In this article we review the conclusion of a major court case revolving around the fate of bitcoin and present some of the more telling details of its latest court document release.

Craig Wright’s Testimony Ruled “Fraudulent” By U.S. Court

The year and a half-long court case of the Kleiman estate vs. the self-proclaimed Satoshi, Craig Wright, finally came to an end today, with a federal judge ruling against Wright. According to the judge, Wright perjured himself in court in more than one instance, and as a result is responsible for paying the Kleiman estate half of the value of the approximately 1 million BTC believed to be mined by Wright and his business partner, Dave Kleiman, before Kleiman’s death in 2013. The judge will recommend to the District Judge presiding over the matter that Wright pay the Kleiman estate $5 billion in BTC as well as 50% of the intellectual property rights obtained by Wright prior to Kleiman’s death.

In a previous article, we covered the results of the June 28th court case in which Wright testified on his own behalf as the defendant in the case. It was a curious display for onlookers and the subject of thousands of social media posts in the days that followed. Though nobody knew for sure how things would turn out afterward (except for perhaps the judge), Wright put on an almost spectacle-like performance, being reprimanded by the judge for throwing court documents, accusing bitcoin developers and experts of sharing child pornography, and even openly weeping at one point.

Wright dropped a number of bombshells as well: he didn’t know the BTC addresses of the coins he mined, he didn’t know who was in the Tulip Trust responsible for holding said bitcoin, and he didn’t know when he would be granted access to said bitcoin, if ever.

On August 27th, one thing became known for sure: the judge wasn’t buying Wright’s story.

“You just can’t lie to a federal judge over and over again and expect to get away with it. Craig Wright just learned this the hard way.” – Stephen Palley, U.S. attorney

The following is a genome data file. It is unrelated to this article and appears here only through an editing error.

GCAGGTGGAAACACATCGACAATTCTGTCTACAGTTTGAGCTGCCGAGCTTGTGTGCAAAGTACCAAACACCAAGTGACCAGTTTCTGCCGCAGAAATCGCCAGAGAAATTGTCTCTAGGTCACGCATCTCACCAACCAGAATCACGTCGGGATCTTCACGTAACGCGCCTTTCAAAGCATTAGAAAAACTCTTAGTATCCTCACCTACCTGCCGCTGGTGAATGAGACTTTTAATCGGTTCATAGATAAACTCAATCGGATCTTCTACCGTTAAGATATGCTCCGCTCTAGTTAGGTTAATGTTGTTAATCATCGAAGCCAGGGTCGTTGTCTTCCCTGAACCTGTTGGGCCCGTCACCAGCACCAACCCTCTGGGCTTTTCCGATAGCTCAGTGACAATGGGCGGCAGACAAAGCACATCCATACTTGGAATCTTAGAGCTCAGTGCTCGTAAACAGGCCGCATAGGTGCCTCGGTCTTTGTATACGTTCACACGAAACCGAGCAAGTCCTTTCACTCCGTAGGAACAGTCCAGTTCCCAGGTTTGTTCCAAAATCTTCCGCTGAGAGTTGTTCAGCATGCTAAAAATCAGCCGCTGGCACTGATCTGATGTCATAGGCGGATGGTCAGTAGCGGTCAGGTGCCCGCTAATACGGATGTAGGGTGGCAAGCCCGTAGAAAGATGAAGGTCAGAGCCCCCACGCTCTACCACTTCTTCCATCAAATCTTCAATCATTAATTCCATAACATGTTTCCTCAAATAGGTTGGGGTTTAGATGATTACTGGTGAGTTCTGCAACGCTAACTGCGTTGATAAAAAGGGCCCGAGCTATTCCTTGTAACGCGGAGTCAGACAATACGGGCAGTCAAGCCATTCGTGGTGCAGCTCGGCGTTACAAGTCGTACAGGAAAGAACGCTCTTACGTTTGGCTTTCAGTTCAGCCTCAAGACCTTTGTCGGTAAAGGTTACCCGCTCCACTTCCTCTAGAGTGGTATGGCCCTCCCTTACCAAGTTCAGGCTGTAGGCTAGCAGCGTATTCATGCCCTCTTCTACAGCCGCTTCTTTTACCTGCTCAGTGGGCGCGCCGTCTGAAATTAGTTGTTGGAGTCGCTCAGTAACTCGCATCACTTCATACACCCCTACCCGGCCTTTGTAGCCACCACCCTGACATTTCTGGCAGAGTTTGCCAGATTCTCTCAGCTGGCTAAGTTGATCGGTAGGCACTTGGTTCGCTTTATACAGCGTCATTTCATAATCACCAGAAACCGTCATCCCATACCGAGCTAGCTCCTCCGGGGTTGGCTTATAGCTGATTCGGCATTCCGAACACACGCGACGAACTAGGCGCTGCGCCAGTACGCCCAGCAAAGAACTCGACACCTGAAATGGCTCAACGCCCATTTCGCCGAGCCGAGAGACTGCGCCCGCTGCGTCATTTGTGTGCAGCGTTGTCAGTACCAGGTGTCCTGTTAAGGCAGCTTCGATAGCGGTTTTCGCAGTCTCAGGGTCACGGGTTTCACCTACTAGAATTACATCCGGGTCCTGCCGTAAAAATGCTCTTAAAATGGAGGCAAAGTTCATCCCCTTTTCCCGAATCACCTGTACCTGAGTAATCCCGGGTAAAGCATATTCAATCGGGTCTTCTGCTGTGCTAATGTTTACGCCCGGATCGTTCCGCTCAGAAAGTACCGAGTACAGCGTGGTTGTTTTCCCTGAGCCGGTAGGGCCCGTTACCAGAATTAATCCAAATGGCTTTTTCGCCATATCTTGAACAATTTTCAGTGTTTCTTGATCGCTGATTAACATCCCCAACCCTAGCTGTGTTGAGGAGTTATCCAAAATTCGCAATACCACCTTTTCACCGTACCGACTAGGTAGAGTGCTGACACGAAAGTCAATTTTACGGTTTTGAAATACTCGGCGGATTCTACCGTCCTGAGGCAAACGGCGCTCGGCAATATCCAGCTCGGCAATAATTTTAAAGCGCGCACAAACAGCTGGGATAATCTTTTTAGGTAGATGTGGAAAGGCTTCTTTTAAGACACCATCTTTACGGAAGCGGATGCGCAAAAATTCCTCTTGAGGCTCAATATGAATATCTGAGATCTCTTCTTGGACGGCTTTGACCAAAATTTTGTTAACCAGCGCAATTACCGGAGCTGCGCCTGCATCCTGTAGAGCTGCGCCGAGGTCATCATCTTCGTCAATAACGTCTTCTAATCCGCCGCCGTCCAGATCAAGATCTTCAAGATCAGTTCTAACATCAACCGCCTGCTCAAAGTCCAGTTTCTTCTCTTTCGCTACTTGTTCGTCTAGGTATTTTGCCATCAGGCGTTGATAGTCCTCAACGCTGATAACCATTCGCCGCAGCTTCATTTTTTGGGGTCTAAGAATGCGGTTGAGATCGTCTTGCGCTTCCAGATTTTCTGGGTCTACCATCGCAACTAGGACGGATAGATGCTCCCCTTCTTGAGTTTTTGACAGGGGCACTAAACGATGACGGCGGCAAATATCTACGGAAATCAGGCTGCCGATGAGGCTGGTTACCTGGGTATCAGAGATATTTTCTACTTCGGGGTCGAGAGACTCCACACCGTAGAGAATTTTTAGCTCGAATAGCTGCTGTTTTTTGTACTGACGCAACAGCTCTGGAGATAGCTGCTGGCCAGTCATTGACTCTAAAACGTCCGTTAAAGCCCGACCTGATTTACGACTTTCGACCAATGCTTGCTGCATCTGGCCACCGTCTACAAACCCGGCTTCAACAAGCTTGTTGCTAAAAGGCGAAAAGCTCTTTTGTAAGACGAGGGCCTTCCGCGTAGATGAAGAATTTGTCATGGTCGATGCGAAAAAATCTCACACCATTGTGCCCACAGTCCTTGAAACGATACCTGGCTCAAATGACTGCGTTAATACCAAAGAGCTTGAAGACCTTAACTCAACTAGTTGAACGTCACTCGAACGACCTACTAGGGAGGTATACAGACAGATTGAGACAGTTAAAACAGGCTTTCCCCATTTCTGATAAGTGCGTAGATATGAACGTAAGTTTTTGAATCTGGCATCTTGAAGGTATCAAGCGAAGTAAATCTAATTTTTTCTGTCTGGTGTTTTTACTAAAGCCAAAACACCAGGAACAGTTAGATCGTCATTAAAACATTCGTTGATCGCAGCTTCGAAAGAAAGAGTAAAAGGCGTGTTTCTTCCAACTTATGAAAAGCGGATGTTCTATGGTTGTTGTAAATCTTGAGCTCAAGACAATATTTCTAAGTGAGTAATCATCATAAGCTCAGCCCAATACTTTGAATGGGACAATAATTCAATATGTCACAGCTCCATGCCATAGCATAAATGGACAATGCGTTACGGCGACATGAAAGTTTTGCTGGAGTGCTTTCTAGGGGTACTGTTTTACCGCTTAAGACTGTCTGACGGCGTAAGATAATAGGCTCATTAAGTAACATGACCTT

According to Katie Anina, who had been inside the court room live tweeting both trials at which Wright was present, at one point the judge stated that “Dr. Wright did not impress me as someone telling the truth. All Craig’s testimonies have been rejected on this matter.” According to another live tweeter, “Defense wants all pleadings and evidence to go to the jury and let them decide. Defense wants all pleadings stricken.” Neither event looked very prosperous for Wright, but that did not stop the likes of Calvin Ayre, owner of the CoinGeek mining pool and ardent Wright/BSV supporter, from coming up with his own alternate take on what the trial’s ending signified.

One man who was assuredly relieved over the outcome was podcaster / Twitter personality Peter McCormack, who is currently the defendant in a defamation lawsuit launched by Wright. Wright accused McCormack of damaging his reputation by repeatedly claiming that he was a “fraud;” an allegation which will appear all the more substantial after this U.S. court ruling against Wright. On Twitter, McCormack did not hide his feelings over the matter:

There is already an overwhelming amount of incorrect conclusions being made about the outcome of the case by the media, so presented below are words from the judge presiding over the matter himself, in a court ruling released on August 27th:

“For purposes of this action, it is established that Dr. Wright and David Kleiman entered into a 50/50 partnership to develop Bitcoin intellectual property and to mine bitcoin; any Bitcoin-related intellectual property developed by Dr. Wright prior to David Kleiman’s death was property of the partnership, all bitcoin mined by Dr. Wright prior to David Kleiman’s death (“the partnership’s bitcoin”) was property of the partnership when mined, and Plaintiffs presently retain an ownership interest in the partnership’s bitcoin, and any assets traceable to them.”

The above text serves to establish the grounds for the Kleiman estate’s assertions that half of the bitcoin mined by Wright and Kleiman was owed to the estate, along with their forked components (BCH, BTG, BCD and BSV), and half of the intellectual property (patents) developed between the two. Also from the ruling, quoted straight from the court document in order to not introduce unintentional bias, here are some of the overarching points made by the judge across the 29-page document: